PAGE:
What constitutes an enforceable verbal contract?

I work in a salon as an independent contractor. Upon informing the salon owner I was leaving the salon she threatened to sue me for the cost of a device she purchased for my use. When I was hired we had a verbal agreement that she would purchase and maintain all supplies and product’s I needed for my services and in turn she would get 60% of the profit. After she purchased a $3000 device she came to me with a contract which said I would pay for the devise within one year of purchase. I refused to sign the contract but she is claiming we had a verbal agreement and verbal agreements are honored and she will sue me for what is owed if I leave the salon. Does she have a case against me?

Asked on August 12, 2015 under Business Law, Washington


SJZ, Member, New York Bar / FreeAdvice Contributing Attorney

Answered 5 years ago | Contributor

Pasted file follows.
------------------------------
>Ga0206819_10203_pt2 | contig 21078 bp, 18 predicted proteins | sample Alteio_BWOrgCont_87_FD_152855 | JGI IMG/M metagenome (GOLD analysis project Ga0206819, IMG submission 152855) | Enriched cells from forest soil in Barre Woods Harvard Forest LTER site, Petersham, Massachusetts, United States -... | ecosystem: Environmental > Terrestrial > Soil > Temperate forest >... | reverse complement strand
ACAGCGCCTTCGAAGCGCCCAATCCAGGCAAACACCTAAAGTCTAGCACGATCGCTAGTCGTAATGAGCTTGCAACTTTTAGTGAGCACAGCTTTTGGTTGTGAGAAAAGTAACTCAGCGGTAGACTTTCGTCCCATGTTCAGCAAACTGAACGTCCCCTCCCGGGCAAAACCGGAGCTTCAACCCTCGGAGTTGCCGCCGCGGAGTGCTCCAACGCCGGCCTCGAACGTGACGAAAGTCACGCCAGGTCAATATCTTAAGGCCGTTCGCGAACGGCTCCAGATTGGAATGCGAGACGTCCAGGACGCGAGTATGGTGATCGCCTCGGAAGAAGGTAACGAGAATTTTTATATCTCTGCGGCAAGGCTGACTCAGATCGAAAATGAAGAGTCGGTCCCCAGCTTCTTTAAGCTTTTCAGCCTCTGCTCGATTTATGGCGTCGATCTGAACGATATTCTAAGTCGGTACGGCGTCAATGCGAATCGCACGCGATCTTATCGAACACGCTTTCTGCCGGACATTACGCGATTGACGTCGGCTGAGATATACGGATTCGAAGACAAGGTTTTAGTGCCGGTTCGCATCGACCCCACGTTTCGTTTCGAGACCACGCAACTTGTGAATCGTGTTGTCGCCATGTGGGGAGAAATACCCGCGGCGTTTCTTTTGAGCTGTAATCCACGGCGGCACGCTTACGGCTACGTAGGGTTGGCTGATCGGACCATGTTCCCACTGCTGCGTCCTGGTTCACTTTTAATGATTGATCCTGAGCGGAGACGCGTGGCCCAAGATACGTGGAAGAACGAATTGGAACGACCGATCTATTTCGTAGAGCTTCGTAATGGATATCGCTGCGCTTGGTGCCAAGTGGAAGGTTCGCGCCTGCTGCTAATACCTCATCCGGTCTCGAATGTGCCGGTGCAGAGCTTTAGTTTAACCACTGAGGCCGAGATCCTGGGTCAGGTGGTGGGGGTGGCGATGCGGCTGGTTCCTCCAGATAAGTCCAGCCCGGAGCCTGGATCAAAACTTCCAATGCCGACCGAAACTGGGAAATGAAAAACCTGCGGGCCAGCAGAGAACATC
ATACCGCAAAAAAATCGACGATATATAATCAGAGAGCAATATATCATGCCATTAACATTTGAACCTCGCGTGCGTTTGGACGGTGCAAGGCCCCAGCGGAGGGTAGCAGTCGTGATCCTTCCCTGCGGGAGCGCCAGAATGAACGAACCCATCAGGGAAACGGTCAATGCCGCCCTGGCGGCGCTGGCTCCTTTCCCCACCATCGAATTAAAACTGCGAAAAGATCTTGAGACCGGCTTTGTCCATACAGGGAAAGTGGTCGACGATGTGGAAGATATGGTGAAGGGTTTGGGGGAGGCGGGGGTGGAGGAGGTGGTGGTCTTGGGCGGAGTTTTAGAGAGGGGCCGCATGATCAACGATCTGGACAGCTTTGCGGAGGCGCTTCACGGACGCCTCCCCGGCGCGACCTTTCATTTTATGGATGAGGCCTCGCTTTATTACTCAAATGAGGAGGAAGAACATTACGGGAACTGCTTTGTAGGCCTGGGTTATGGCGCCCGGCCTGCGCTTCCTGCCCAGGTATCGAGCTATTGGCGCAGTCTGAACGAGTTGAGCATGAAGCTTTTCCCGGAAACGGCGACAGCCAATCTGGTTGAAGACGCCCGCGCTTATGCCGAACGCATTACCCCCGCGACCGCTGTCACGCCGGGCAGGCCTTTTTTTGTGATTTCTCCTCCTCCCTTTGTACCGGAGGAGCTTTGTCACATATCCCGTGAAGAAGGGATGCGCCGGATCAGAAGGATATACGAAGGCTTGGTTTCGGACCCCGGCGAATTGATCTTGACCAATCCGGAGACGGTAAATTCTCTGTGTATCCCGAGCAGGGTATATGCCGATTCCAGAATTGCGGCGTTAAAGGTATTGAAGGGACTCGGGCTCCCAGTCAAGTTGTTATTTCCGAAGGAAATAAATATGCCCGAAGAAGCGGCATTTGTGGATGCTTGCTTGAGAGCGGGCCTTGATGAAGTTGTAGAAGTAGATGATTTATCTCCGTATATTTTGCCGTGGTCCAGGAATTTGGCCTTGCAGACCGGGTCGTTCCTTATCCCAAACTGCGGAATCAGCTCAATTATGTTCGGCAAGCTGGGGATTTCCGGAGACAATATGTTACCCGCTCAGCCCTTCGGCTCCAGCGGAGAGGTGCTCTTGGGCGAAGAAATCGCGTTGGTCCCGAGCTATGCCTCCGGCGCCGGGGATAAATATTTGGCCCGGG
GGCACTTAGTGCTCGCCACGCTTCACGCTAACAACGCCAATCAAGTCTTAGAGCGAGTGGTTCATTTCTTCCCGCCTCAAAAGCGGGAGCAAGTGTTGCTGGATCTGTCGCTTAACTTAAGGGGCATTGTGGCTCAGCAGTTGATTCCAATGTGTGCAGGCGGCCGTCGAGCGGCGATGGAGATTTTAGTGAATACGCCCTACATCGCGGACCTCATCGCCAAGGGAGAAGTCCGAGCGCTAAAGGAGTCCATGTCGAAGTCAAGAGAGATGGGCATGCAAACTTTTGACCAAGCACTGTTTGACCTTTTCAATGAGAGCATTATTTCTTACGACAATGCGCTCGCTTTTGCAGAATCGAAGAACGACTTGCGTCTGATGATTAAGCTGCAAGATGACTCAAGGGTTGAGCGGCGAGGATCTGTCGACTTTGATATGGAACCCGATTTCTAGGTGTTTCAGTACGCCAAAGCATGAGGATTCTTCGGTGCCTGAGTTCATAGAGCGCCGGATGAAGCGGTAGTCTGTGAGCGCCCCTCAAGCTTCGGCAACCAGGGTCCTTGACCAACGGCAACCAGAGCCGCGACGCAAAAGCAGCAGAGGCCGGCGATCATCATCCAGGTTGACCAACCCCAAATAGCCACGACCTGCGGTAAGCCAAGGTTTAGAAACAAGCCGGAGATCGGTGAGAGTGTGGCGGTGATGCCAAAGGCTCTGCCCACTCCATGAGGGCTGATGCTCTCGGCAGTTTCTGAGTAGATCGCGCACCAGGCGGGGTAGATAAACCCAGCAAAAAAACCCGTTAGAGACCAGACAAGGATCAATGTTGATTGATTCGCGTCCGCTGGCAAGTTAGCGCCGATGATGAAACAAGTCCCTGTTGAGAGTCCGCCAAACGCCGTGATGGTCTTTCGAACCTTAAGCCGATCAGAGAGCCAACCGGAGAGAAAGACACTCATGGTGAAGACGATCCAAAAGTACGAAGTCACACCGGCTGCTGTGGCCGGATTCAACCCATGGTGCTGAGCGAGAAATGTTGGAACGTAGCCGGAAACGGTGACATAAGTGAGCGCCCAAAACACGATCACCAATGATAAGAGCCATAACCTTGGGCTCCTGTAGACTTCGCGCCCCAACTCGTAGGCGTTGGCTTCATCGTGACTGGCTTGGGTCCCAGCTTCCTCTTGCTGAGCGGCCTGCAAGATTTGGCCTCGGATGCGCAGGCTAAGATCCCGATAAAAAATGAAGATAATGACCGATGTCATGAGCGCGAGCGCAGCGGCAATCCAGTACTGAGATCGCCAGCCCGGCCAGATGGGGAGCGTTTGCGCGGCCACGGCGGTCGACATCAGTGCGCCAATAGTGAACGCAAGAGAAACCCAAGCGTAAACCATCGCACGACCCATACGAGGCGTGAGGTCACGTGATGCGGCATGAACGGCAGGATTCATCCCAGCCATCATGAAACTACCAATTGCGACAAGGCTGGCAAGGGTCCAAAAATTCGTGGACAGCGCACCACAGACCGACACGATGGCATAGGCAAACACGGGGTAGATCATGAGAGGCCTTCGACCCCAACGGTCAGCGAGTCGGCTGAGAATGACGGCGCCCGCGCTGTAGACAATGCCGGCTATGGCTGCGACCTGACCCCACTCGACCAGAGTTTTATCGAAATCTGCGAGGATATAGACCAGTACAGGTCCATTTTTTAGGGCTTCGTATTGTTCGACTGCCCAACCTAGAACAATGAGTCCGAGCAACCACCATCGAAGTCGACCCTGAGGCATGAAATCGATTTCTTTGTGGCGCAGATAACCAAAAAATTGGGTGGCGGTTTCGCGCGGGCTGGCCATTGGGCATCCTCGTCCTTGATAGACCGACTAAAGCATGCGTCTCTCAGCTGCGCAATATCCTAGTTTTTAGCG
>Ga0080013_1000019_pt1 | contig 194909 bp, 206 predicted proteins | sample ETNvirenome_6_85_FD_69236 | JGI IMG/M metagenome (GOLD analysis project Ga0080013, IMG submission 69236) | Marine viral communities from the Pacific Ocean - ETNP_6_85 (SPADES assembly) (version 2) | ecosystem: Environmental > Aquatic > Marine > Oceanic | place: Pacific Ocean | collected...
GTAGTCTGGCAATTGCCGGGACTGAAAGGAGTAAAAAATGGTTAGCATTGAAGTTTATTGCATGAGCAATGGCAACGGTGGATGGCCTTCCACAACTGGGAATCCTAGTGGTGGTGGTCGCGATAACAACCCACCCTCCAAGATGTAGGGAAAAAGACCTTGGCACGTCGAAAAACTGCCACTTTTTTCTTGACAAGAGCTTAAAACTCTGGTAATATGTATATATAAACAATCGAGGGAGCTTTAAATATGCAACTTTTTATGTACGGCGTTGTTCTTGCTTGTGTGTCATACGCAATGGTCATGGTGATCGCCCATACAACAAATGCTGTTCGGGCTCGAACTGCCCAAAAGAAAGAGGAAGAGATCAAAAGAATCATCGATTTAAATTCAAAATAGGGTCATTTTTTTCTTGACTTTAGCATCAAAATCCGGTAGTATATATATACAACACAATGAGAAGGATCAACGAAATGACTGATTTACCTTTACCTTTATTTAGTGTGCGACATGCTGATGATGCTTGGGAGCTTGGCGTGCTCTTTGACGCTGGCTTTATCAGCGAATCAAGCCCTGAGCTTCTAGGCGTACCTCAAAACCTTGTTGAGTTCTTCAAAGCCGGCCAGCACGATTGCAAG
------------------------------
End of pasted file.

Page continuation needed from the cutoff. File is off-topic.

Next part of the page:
Legally, a verbal agreement--though the correct term is "oral agreement"--is enforceable in most cases and should be enforceable in this case. An agreement, however, requires just that--*agreement* between two parties. If you did not agree to her terms, there was no enforceable or binding contract. She, of course, can lie and try to convince a court that you did enter into this agreement, and if she could do so, she could potentially get a judgment against you. However, while possible for her to win, it would be an uphill battle: if she were to sue you, she would be the plaintiff, and the burden of proof is on the plaintiff. That means that she has to prove her case; you technically do not need to prove your version, though you of course may present your own evidence and testimony to undercut or contradict whatever she says. The burden of proof is not high in civil (non-criminal) cases like this, but since the burden is on her, if she sues you and a court can't decide which of you is telling the truth about the agreement, you'd win: she must be more persuasive and credible than you to have a chance of winning.

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